In most cases, a number of tests are needed to make the diagnosis. Your child may have some of these tests:

  • Pulse oximetry. This uses a small probe to check the amount of oxygen in the blood.
  • Chest X-ray. This shows the heart and lungs and may reveal new or chronic changes.
  • Electrocardiogram (ECG). An ECG records the electrical activity of the heart as well as abnormal rhythms. It can show stress to the heart muscle.
  • Echocardiogram, or echo. An echo test uses sound waves to create a moving picture of the heart and its valves. It can show the direction of blood flow and the size of any defects. A number of types of echoes may be done.
  • Pulmonary (lung) function testing. These tests check how well your child’s lung are working.
  • Cardiac catheterization, or heart cath. This test provides very detailed information about the structures inside the heart. The doctor threads a small flexible tube called a catheter through a blood vessel in the groin and guides it to the heart. They can then measure blood pressure and oxygen in the heart. In some cases, contrast dye is used to show blood flow and structures inside the heart more clearly.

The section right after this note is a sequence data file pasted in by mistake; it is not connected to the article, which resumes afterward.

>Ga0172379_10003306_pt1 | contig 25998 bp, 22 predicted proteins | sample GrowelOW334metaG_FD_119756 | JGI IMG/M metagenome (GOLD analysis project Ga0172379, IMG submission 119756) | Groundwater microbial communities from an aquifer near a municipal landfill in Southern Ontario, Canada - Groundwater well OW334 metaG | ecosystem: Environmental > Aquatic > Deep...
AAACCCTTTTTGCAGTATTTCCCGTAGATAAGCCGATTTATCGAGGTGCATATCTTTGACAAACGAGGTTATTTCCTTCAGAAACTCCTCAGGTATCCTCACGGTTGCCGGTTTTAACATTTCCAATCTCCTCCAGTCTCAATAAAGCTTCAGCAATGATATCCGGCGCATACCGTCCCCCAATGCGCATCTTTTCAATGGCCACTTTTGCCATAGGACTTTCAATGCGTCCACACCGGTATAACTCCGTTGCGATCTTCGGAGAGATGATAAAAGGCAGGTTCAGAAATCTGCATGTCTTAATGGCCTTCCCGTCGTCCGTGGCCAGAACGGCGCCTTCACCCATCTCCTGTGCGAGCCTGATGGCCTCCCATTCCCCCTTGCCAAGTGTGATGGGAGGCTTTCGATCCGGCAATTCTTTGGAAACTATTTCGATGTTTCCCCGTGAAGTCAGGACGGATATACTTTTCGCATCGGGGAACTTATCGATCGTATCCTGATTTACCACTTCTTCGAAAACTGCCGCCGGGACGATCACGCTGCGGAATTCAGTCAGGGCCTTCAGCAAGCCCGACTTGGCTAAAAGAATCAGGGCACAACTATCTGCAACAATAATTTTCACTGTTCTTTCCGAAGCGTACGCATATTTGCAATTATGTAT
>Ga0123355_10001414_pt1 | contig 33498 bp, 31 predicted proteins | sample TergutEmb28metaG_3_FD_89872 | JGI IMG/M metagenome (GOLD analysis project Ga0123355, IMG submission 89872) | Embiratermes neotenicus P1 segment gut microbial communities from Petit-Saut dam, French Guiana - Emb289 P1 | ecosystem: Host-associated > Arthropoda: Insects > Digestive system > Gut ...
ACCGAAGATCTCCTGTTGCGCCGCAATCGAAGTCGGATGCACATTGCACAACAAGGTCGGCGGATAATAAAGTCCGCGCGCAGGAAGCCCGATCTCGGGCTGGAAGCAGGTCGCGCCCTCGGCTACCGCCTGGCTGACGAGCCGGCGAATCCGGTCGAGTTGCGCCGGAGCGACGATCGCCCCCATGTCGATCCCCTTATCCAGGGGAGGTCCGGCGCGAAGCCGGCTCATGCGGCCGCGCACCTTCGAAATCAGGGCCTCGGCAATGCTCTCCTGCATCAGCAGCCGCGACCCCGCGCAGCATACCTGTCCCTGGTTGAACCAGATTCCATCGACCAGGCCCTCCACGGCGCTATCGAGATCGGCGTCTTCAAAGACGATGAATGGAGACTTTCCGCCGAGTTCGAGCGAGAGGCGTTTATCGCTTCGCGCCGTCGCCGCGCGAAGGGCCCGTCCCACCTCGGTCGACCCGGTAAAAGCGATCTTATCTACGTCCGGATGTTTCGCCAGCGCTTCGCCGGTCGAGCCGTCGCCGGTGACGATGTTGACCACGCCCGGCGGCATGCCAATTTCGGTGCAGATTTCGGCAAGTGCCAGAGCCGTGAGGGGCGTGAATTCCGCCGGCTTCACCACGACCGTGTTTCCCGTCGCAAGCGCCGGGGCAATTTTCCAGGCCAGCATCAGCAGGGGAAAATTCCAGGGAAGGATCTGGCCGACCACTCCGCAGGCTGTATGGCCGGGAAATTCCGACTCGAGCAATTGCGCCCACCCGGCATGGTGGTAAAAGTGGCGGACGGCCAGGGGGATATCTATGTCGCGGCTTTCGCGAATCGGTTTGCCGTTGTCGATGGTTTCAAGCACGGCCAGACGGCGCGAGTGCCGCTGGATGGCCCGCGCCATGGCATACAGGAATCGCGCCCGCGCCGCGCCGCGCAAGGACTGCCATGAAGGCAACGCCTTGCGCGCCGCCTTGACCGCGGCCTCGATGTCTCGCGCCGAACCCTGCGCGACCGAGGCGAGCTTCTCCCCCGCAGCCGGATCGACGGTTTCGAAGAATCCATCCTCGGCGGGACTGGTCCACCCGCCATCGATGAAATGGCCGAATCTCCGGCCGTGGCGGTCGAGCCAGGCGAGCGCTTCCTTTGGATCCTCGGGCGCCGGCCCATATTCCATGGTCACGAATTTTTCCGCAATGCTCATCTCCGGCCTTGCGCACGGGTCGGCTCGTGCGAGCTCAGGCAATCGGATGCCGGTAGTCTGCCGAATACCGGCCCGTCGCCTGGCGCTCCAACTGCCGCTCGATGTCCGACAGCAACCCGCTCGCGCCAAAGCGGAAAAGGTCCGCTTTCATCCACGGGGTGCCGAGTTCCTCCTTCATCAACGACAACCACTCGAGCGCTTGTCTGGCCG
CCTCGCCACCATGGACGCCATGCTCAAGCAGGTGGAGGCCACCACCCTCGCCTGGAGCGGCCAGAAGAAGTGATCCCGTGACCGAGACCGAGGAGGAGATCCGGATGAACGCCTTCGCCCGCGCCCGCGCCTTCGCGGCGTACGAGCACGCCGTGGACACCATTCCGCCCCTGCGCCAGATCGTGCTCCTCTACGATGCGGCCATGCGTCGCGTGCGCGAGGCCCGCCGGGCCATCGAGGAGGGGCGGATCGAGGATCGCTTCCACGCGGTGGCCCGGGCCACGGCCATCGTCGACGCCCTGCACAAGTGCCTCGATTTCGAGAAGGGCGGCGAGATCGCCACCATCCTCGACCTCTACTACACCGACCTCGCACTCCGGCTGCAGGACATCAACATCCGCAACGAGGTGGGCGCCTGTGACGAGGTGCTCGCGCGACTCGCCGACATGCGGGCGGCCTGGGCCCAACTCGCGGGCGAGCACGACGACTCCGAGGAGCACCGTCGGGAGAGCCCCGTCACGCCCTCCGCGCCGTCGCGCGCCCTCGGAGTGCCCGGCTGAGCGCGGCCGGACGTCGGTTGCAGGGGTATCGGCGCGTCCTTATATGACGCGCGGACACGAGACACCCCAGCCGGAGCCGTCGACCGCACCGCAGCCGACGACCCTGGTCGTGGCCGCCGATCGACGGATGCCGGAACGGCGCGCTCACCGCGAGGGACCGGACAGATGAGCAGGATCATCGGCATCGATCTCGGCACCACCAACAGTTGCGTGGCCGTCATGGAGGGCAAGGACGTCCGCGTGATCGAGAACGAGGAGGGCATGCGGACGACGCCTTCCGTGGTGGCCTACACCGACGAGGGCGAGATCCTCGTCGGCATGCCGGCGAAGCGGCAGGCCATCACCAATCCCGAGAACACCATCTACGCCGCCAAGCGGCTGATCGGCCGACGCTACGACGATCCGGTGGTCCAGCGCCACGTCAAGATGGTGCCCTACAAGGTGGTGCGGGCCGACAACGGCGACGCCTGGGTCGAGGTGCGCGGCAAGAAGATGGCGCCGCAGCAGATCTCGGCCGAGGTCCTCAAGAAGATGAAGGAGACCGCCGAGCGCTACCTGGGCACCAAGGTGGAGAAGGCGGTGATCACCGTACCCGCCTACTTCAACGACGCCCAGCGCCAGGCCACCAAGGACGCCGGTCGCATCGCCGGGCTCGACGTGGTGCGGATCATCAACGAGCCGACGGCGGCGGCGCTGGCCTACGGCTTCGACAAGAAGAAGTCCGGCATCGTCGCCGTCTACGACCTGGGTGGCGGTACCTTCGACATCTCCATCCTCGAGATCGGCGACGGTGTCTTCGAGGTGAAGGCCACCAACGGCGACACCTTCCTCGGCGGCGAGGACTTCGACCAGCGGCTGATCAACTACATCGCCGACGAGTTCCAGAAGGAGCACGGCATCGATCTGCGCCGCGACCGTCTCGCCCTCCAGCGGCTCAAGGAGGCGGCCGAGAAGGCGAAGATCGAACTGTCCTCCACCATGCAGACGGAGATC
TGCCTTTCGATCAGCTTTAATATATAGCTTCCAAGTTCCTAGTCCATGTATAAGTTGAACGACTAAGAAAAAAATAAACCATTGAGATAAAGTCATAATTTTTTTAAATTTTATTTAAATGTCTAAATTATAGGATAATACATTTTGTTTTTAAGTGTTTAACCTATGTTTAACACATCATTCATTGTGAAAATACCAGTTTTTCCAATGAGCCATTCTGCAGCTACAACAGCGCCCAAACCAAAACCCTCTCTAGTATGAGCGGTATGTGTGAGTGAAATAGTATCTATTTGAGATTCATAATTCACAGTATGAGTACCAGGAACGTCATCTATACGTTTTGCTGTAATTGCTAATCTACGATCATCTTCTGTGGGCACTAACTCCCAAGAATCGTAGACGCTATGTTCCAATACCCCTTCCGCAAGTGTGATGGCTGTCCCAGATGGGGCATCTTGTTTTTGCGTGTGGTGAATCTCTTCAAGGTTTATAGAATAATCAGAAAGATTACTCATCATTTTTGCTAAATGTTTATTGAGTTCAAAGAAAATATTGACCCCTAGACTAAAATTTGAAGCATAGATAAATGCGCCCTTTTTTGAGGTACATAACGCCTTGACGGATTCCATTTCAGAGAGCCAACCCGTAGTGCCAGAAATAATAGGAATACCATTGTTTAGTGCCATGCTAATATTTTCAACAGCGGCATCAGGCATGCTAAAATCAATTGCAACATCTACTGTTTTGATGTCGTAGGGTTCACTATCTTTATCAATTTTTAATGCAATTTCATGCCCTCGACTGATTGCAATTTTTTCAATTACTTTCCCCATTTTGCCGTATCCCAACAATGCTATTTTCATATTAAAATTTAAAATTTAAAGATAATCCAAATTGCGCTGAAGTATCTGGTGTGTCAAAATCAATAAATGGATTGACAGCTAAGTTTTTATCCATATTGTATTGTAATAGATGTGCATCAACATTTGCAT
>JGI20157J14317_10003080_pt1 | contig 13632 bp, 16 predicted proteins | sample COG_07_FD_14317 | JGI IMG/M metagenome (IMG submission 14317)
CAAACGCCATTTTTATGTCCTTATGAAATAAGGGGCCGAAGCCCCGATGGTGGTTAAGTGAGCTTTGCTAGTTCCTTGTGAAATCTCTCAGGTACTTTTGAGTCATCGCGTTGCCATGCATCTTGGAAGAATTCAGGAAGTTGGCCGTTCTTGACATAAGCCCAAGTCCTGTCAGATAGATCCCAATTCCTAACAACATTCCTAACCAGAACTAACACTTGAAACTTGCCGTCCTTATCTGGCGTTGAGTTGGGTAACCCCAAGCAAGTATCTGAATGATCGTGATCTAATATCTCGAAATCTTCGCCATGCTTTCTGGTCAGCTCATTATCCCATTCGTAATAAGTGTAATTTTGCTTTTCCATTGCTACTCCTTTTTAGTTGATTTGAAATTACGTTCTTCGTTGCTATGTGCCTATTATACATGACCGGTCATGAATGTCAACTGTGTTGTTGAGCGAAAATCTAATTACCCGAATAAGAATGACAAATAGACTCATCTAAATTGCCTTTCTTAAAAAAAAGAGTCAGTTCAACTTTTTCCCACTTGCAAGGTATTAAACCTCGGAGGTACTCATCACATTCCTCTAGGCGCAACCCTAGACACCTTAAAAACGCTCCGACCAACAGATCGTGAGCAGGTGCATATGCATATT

• Cardiovascular magnetic resonance imaging, or CMRI. This test uses a powerful magnetic field and radio waves to make detailed images of the heart and blood vessels.
  • Computed tomography (CT) scans and CT angiography. These tests may be used to check for blood clots in the lung arteries and in the lung.
  • Stress test. This uses an ECG test while the patient is exercising.
  • Exercise tolerance test. This uses an ECG and other technologies to monitor a patient’s heart rate, blood pressure and breathing during exercise. It can show if the blood supply is reduced in the heart’s arteries
  • Blood tests. A number of blood tests may be used to check the oxygen levels in the blood, to observe liver and kidney function, and to identify diseases such as thyroid problems, infection or collagen vascular disease. A blood test called brain natriuretic peptide helps doctors assess the strain on the heart. This test may also be used to monitor response to treatment.